Anthony Bourdain didn’t mince words when it came to Henry Kissinger.
“Henry Kissinger walks into a bar. Would it displease you if I walked over and punched Henry Kissinger in the face?” Bourdain once asked guests appearing on an episode of his “Parts Unknown” TV program.
The late chef’s scathing remarks about the foreign policy figure have resurfaced in the wake of Kissinger’s death, and they’re being shared far and wide across the internet. Kissinger died Wednesday; he was 100.
Bourdain traveled to more than 80 countries over the course of his career as a celebrity chef and worldly television personality. He spent time in Southeast Asia, including in Vietnam, Cambodia and Laos, and his shows dived deep into the culture and geopolitics that defined a place’s past and present. In these countries, he illuminated the dark legacy of the Vietnam War.
In Bourdain’s 2001 memoir, “A Cook’s Tour: Global Adventures in Extreme Cuisines,” he wrote, “Once you’ve been to Cambodia, you’ll never stop wanting to beat Henry Kissinger to death with your bare hands. You will never again be able to open a newspaper and read about that treacherous, prevaricating, murderous scumbag sitting down for a nice chat with Charlie Rose or attending some black-tie affair for a new glossy magazine without choking. Witness what Henry did in Cambodia — the fruits of his genius for statesmanship — and you will never understand why he’s not sitting in the dock at The Hague next to Milosevic,” a reference to Slobodan Milosevic, the former Yugoslav and Serbian leader who was on trial for war crimes when he died in prison in 2006.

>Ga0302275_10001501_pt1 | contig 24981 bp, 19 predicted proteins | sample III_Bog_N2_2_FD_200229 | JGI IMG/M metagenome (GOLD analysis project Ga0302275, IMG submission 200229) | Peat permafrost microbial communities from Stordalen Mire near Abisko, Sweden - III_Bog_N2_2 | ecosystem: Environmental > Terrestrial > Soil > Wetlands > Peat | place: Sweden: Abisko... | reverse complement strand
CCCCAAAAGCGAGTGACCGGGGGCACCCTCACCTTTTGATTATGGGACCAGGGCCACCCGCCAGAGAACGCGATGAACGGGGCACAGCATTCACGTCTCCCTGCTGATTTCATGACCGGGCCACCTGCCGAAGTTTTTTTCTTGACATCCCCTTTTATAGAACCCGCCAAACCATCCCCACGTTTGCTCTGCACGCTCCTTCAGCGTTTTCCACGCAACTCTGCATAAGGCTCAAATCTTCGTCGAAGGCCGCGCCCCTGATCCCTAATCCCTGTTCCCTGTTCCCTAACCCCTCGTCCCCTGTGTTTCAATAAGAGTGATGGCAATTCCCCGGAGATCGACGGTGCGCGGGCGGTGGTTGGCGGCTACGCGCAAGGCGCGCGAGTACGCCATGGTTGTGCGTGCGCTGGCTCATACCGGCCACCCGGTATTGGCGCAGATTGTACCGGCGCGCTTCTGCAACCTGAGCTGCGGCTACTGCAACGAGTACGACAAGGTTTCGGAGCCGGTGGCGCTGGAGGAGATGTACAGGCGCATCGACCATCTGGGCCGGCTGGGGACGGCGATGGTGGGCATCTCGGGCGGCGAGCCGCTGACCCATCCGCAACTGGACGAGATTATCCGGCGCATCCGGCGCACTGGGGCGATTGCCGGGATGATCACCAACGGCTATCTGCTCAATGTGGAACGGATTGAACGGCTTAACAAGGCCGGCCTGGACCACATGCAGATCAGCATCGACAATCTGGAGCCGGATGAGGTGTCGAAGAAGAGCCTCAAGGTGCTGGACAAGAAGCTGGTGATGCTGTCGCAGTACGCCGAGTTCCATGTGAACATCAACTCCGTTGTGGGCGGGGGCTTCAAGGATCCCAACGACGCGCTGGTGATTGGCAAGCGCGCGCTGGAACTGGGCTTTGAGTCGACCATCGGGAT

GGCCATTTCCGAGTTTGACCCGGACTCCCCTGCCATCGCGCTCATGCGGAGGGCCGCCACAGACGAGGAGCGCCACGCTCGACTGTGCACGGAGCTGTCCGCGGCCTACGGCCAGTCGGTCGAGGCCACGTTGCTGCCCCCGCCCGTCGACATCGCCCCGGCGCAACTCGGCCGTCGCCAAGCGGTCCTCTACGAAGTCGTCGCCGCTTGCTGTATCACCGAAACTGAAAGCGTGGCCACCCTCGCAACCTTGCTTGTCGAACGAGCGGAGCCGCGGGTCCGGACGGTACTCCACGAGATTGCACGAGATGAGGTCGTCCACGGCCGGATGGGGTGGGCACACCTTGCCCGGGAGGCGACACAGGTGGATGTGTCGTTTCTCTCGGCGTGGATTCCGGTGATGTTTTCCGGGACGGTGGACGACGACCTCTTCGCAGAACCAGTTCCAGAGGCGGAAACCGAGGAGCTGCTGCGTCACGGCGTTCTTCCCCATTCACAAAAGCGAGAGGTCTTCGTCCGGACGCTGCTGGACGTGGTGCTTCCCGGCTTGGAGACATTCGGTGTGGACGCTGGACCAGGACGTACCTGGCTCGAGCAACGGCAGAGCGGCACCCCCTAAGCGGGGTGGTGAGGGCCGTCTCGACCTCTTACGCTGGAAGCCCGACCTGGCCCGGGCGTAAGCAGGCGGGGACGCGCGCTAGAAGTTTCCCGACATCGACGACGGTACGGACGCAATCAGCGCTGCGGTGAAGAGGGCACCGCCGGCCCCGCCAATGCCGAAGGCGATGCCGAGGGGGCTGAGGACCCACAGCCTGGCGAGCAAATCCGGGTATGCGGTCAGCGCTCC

In 2018, he retweeted the passage, writing, “Frequently, I’ve come to regret things I’ve said. This, from 2001, is not one of those times.”
As national security adviser and secretary of state in the Nixon and Ford administrations, Kissinger dominated international relations from 1969 to 1977. He was always a controversial figure, and his most outspoken critics — Bourdain among them — saw him as ruthless and accused him of war crimes, mainly for the expansion of the Vietnam War into Cambodia and the support Washington gave to brutal right-wing dictatorships in Chile and Argentina.
As the architect of U.S. Cold War policy, Kissinger had a crowded agenda, much of it consumed by the Vietnam War. He and North Vietnamese negotiator Le Duc Tho were jointly awarded the Nobel Peace Prize for working out a plan intended to end the war, but the 1973 agreement failed to stop the fighting and the war dragged on for more than two more years until Saigon finally fell.
Kissinger accepted the honor but no-showed the ceremony, blaming the pressure of official duties. Tho refused the prize, explaining that he considered the negotiations to have been a failure.
In a 2017 profile in the New Yorker, Bourdain discounted the notion that his show’s focus on social and political issues had made him a statesman of sorts.
“I’m not going to the White House correspondents’ dinner,” he quipped in response. “I don’t need to be laughing it up with Henry Kissinger.” According to the New Yorker, Bourdain then flew off the handle about how he was disgusted, having traveled in Southeast Asia, to see Kissinger embraced by the “power-lunch crowd.”
“I’m a big believer in moral gray areas, but when it comes to that guy, in my view he should not be able to eat at a restaurant in New York,” Bourdain said of Kissinger.